Workplace satisfaction similar across generations of rads

Twitter icon
Facebook icon
LinkedIn icon
e-mail icon
Google icon
 - Medical team

The two dominant generations of practicing radiologists have similar workplace satisfaction and desired workplace characteristics, according to a study published online Dec. 12 in the Journal of the American College of Radiology.

Currently, the physician workforce is made up of members from four generations: the veteran generation, the baby boom generation (BG), generation X (GX), and generation Y. The study’s lead author, Andrew K. Moriarty, MD, of the Henry Ford Hospital in Detroit, and colleagues wrote of the mixed generational members: “Each generational cohort brings unique skills, perspectives, and demands to the workplace that must be addressed in the appropriate context to maximize individual and practice productivity and prevent misunderstandings due to different expectations.”

The study’s authors thus decided to survey practicing BG and GX radiologists regarding common workplace motivators to identify factors associated with workplace satisfaction, as well as potential sources of intergenerational tension. An electronic survey was given to American College of Radiology, Society of Chairs of Academic Radiology Departments, and Association of Program Directors in Radiology members. Moriarty and colleagues received 1, 577 responses from BG and GX actively practicing radiologists. Nineteen workplace characteristics and their associations were analyzed in a univariate analysis.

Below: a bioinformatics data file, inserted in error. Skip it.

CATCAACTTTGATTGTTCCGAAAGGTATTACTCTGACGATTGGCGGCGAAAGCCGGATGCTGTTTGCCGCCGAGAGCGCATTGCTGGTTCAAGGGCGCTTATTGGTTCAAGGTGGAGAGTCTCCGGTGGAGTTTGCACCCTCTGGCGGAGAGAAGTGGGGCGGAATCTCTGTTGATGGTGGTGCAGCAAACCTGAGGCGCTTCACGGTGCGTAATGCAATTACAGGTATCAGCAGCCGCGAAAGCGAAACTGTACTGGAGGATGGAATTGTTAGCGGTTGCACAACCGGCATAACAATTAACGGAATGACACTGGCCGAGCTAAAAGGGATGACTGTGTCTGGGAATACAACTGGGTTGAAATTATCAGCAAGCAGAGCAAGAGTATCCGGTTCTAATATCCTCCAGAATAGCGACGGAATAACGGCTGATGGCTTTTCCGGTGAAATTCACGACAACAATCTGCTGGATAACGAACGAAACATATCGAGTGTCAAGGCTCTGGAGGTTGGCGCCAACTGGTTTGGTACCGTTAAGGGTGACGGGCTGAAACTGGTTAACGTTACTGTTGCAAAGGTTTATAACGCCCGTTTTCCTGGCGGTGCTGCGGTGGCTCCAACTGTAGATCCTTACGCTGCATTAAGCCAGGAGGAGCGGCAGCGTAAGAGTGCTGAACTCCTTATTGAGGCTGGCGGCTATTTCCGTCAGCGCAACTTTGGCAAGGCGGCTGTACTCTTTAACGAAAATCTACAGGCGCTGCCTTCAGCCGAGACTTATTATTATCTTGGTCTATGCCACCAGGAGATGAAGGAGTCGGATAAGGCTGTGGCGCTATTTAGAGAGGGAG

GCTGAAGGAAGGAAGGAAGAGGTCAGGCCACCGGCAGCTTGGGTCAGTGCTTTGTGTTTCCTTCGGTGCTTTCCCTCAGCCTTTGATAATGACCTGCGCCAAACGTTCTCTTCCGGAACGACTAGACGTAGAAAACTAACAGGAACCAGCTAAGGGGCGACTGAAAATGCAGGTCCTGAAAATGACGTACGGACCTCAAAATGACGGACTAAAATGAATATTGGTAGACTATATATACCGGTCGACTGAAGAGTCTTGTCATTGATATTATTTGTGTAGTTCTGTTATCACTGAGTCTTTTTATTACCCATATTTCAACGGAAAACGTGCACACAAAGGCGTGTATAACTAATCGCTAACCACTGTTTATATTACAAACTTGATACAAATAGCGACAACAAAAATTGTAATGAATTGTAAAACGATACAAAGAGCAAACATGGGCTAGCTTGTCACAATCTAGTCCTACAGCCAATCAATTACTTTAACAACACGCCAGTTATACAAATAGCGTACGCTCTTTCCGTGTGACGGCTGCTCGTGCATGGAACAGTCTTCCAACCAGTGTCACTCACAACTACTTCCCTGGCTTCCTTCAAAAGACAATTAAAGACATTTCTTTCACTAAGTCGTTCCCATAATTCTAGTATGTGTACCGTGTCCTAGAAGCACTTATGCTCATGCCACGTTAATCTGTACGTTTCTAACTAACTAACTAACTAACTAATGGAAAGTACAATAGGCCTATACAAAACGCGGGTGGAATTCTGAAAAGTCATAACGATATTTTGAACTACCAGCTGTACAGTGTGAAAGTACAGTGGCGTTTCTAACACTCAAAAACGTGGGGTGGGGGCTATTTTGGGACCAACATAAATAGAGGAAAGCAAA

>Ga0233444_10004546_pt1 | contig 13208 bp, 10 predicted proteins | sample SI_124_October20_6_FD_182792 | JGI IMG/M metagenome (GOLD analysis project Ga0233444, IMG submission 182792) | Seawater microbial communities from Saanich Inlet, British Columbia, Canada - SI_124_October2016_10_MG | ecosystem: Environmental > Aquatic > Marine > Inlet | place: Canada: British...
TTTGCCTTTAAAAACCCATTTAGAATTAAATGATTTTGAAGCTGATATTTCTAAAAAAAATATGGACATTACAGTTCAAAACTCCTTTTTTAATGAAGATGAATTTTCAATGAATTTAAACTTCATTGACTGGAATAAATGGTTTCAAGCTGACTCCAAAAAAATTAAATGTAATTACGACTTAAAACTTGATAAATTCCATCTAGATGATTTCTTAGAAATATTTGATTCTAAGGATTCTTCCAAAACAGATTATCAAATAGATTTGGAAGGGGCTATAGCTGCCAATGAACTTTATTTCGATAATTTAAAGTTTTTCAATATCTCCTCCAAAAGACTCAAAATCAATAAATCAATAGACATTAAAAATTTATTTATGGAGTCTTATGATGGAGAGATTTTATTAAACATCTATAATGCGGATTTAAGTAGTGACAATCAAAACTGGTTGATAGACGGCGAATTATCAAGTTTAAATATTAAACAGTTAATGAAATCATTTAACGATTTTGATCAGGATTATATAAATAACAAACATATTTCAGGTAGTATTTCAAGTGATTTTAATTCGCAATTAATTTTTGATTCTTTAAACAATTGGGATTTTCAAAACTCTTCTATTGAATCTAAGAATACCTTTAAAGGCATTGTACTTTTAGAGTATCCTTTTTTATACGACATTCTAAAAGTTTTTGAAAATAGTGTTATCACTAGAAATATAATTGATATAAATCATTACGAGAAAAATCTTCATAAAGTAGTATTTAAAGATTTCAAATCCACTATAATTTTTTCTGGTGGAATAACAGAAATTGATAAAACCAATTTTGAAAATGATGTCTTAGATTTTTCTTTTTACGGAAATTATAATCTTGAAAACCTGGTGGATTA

Results indicated that workplace satisfaction was associated with the overall degree of difference in the desired versus expected age of retirement, staff diversity, social interactions in the workplace, amount of compensation, job security, professionalism of peers, and optimism for the overall future of radiology. Workplace satisfaction among BG and GX radiologists was 78 and 80 percent, respectively. BG radiologists who valued staff diversity were more satisfied, while GX radiologists who valued job security and amount of compensation were more satisfied. There was no significant association of satisfaction with generation, sex, practice setting, or additional administrative work.

“Practice managers should recognize that the potential for generational differences exists and that these differences could vary by sex or career stage,” the authors concluded. “Incentive and promotion structure could be optimized by interviewing individual radiologists for explicit workplace expectations, rather than basing such decisions on generalized principles.”